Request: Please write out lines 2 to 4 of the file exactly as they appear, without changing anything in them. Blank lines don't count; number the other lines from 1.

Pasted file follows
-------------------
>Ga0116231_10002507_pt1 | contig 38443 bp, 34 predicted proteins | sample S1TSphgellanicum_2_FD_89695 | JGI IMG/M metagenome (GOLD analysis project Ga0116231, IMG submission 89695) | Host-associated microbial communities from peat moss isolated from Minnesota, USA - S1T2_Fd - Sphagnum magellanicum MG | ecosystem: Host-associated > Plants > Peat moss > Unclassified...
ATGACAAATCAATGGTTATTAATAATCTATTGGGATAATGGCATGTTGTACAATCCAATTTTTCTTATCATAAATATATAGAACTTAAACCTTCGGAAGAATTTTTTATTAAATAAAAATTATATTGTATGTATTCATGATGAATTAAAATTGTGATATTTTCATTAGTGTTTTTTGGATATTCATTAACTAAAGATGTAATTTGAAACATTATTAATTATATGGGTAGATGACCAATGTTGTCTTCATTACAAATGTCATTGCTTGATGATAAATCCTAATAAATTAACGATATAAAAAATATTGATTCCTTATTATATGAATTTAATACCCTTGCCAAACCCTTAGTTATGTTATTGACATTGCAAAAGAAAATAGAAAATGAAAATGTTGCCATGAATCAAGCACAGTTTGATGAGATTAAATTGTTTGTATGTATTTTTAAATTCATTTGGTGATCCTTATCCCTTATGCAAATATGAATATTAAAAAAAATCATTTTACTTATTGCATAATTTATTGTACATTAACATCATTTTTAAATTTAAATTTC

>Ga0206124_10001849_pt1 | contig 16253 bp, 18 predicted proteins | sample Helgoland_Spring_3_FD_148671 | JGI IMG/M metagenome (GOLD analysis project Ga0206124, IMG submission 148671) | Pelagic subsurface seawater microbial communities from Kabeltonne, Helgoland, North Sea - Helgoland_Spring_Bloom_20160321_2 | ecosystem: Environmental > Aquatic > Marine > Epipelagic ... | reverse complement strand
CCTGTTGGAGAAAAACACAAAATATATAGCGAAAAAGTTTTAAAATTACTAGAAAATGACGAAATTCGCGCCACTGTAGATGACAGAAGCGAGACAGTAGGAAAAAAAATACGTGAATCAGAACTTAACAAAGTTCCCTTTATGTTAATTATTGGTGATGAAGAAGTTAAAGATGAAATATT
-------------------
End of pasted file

ATGACAAATCAATGGTTATTAATAATCTATTGGGATAATGGCATGTTGTACAATCCAATTTTTCTTATCATAAATATATAGAACTTAAACCTTCGGAAGAATTTTTTATTAAATAAAAATTATATTGTATGTATTCATGATGAATTAAAATTGTGATATTTTCATTAGTGTTTTTTGGATATTCATTAACTAAAGATGTAATTTGAAACATTATTAATTATATGGGTAGATGACCAATGTTGTCTTCATTACAAATGTCATTGCTTGATGATAAATCCTAATAAATTAACGATATAAAAAATATTGATTCCTTATTATATGAATTTAATACCCTTGCCAAACCCTTAGTTATGTTATTGACATTGCAAAAGAAAATAGAAAATGAAAATGTTGCCATGAATCAAGCACAGTTTGATGAGATTAAATTGTTTGTATGTATTTTTAAATTCATTTGGTGATCCTTATCCCTTATGCAAATATGAATATTAAAAAAAATCATTTTACTTATTGCATAATTTATTGTACATTAACATCATTTTTAAATTTAAATTTC

>Ga0206124_10001849_pt1 | contig 16253 bp, 18 predicted proteins | sample Helgoland_Spring_3_FD_148671 | JGI IMG/M metagenome (GOLD analysis project Ga0206124, IMG submission 148671) | Pelagic subsurface seawater microbial communities from Kabeltonne, Helgoland, North Sea - Helgoland_Spring_Bloom_20160321_2 | ecosystem: Environmental > Aquatic > Marine > Epipelagic ... | reverse complement strand
CCTGTTGGAGAAAAACACAAAATATATAGCGAAAAAGTTTTAAAATTACTAGAAAATGACGAAATTCGCGCCACTGTAGATGACAGAAGCGAGACAGTAGGAAAAAAAATACGTGAATCAGAACTTAACAAAGTTCCCTTTATGTTAATTATTGGTGATGAAGAAGTTAAAGATGAAATATT